The reference to Ephraim in vv. 9-11 is not to be taken as alluding to any cowardly retreat from actual battle. Ver. 9 seems to be a purely figurative way of expressing what is put without a metaphor in the two following verses. Ephraim's revolt from God's covenant was like the conduct of soldiers, well armed and refusing to charge the foe. The better their weapons, the greater the cowardice and ignominy of the recreants. So the faithlessness of Ephraim was made darker in criminality by its knowledge of God and experience of His mercy. These should have knit the tribe to Him. A general truth of wide application is implied--that the measure of capacity is the measure of obligation. Guilt increases with endowment, if the latter is misused. A poor soldier, with no weapon but a sling or a stick, might sooner be excused for flight than a fully armed archer. The mention of Ephraim as prominent in faithlessness may be an allusion to the separation of the kingdoms. That allusion has been denied on the ground that it is the wilderness history which is here before the psalmist's mind. But the historical retrospect does not begin till ver. 12, and this introduction may well deal with an event later than those detailed in the following verses. Whether the revolt of the Ten Tribes is here in view or not, the psalmist sees that the wayward and powerful tribe of Ephraim had been a centre of religious disaffection, and there is no reason why his view should not be believed, or should be supposed to be due to mere prejudiced hostility.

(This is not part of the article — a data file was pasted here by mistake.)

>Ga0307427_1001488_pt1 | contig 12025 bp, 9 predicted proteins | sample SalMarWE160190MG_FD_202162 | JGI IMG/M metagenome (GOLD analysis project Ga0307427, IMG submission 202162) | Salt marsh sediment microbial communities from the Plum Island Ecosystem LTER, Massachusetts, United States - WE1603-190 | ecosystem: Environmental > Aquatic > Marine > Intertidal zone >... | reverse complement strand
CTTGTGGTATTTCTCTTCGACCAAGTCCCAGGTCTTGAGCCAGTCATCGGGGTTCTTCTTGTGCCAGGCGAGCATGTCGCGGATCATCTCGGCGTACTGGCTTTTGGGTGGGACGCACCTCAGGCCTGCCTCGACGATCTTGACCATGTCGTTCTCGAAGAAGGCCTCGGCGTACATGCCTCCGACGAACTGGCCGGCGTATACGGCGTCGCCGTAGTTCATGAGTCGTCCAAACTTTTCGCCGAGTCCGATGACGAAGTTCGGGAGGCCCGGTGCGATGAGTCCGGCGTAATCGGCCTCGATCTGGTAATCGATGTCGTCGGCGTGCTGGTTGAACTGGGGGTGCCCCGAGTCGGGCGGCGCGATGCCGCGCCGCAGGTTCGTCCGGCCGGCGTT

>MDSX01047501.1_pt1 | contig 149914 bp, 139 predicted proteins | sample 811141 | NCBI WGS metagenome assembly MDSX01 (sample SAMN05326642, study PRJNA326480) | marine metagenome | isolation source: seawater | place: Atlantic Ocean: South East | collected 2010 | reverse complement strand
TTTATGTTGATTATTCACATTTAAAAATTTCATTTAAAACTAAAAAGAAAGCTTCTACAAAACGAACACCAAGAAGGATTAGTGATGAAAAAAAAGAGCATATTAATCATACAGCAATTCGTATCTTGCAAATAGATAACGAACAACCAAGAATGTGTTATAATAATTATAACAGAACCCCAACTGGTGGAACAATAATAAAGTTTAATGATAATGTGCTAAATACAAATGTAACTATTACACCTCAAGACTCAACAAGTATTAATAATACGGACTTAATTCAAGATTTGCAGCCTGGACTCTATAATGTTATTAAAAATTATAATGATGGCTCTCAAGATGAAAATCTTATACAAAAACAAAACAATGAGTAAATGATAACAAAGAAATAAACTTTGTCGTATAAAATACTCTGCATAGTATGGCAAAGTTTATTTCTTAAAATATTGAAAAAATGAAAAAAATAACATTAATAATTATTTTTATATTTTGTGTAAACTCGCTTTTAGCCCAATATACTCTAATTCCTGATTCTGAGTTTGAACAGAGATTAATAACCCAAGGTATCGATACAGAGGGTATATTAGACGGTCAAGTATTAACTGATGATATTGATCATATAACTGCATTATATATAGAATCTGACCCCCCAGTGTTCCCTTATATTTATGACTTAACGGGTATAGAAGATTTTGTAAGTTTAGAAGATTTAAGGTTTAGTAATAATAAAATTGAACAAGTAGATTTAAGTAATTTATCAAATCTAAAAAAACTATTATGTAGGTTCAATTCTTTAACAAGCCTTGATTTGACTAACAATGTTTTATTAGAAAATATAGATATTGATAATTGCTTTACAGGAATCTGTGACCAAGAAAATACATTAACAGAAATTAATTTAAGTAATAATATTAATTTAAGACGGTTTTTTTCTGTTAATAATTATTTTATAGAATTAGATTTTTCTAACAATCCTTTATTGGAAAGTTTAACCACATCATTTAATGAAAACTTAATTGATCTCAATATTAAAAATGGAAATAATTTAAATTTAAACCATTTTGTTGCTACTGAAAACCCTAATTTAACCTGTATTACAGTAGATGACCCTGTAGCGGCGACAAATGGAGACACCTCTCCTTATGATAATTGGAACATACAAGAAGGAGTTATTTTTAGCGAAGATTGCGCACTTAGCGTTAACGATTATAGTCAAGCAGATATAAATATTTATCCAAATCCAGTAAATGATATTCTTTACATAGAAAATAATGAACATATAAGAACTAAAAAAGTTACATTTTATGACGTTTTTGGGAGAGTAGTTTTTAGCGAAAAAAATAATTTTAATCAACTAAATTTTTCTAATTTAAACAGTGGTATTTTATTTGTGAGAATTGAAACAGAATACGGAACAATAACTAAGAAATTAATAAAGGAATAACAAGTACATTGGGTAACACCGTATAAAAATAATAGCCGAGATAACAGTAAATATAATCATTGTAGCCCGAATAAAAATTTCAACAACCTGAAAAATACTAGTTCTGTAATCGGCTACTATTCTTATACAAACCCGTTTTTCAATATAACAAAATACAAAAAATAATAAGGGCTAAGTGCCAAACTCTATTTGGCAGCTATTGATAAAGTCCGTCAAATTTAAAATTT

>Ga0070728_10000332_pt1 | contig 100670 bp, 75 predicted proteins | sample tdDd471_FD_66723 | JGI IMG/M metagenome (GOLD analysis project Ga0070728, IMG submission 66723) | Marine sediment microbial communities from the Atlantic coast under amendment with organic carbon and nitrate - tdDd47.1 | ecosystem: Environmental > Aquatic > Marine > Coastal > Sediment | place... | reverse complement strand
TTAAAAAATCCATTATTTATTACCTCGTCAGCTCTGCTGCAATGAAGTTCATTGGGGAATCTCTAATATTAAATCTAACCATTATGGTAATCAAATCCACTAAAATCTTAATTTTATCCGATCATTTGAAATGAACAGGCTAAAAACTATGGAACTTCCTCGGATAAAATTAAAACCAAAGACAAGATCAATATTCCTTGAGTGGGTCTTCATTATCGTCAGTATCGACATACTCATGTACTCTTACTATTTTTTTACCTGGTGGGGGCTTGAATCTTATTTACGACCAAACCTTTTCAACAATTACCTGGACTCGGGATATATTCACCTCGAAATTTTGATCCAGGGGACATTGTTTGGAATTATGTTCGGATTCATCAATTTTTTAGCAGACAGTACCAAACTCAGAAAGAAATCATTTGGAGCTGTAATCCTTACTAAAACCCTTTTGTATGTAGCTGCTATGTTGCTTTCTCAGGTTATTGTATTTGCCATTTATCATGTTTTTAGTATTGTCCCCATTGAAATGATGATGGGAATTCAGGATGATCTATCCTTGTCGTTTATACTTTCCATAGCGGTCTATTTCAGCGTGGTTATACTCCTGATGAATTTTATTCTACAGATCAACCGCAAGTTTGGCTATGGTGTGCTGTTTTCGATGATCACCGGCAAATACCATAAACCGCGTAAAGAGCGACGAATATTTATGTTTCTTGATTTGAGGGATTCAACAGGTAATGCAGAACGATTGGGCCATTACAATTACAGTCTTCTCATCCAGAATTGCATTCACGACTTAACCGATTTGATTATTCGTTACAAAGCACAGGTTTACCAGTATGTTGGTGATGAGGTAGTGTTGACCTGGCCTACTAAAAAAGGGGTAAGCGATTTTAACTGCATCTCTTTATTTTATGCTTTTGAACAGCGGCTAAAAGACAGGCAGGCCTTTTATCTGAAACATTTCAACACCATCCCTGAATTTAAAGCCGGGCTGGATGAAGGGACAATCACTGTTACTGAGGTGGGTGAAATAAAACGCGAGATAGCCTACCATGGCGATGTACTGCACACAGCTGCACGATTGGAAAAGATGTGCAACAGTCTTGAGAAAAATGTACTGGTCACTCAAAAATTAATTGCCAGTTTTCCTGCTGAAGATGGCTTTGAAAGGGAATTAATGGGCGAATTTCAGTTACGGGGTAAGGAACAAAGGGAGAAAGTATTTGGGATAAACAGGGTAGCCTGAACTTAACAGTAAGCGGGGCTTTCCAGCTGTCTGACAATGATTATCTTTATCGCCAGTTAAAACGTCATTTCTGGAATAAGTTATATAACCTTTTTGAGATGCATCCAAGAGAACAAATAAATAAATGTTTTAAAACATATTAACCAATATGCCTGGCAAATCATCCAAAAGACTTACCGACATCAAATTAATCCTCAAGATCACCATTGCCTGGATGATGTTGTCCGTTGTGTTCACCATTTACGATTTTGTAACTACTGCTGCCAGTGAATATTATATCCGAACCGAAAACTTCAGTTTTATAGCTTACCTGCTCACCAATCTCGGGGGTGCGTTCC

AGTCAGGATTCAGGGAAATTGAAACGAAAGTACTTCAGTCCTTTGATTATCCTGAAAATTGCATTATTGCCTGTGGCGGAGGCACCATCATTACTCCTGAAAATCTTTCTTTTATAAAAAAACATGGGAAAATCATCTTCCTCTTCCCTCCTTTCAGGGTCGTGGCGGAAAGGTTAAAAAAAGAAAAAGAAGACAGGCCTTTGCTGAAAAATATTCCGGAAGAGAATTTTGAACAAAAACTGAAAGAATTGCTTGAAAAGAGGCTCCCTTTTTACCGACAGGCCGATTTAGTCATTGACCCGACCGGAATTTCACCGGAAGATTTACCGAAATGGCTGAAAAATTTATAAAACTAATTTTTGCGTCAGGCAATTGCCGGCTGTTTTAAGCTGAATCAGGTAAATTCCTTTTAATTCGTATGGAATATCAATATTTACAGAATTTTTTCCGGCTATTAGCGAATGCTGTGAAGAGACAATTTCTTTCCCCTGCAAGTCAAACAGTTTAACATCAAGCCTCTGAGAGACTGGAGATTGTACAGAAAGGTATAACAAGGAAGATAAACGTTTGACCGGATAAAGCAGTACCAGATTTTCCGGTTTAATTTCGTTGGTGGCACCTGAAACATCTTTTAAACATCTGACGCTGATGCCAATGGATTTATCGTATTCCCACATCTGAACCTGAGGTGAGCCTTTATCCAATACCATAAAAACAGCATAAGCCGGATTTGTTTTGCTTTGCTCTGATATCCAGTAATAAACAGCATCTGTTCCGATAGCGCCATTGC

The historical details begin with ver. 12, but, as has been noticed above, the psalmist seems to change his intention of first narrating the wonders in Egypt, and passes on to dilate on the wilderness history. "The field of Zoan" is the territory of the famous Egyptian city of Tzan, and seems equivalent to the Land of Goshen. The wonders enumerated are the familiar ones of the passage of the Red Sea, the guidance by the pillar of cloud and fire, and the miraculous supply of water from the rock. In vv. 15, 16, the poet brings together the two instances of such supply, which were separated from each other by the forty years of wandering, the first having occurred at Horeb in the first year, and the second at Kadesh in the last year. The two words "rocks," in ver. 15, and "cliff," in ver. 16, are taken from the two narratives of these miracles, in Exod. xvii. and Numb. xx.
The group of four verses (13-16) sets forth God's mighty deeds; the next quartet of verses (17-20) tells of Israel's requital. It is significant of the thoughts which filled the singer's heart, that he begins the latter group with declaring that, notwithstanding such tokens of God's care, the people "went on to sin yet more," though he had specified no previous acts of sin. He combines widely separated instances of their murmurings, as he had combined distant instances of God's miraculous supply of water. The complaints which preceded the fall of the manna and the first supply of quails (Exod. xvi.), and those which led to the second giving of these (Numb. xi.) are thrown together, as one in kind. The speech put into the mouths of the murmurers in vv. 19, 20, is a poetic casting into bitter, blasphemous words of the half-conscious thoughts of the faithless, sensuous crowd. They are represented as almost upbraiding God with His miracle, as quite unmoved to trust by it, and as thinking that it has exhausted His power. When they were half dead with thirst, they thought much of the water, but now they depreciate that past wonder as a comparatively small thing. So, to the churlish heart, which cherishes eager desires after some unattained earthly good, past blessings diminish as they recede, and leave neither thankfulness nor trust. There is a dash of intense bitterness and ironical making light of their relation to God in their question, "Can He provide flesh for His people?" Much good that name has done us, starving here! The root of all this blasphemous talk was sensuous desire; and because the people yielded to it, they "tempted God"--that is, they "unbelievingly and defiantly demanded, instead of trustfully waiting and praying" (Delitzsch). To ask food for their desires was sin; to ask it for their need would have been faith.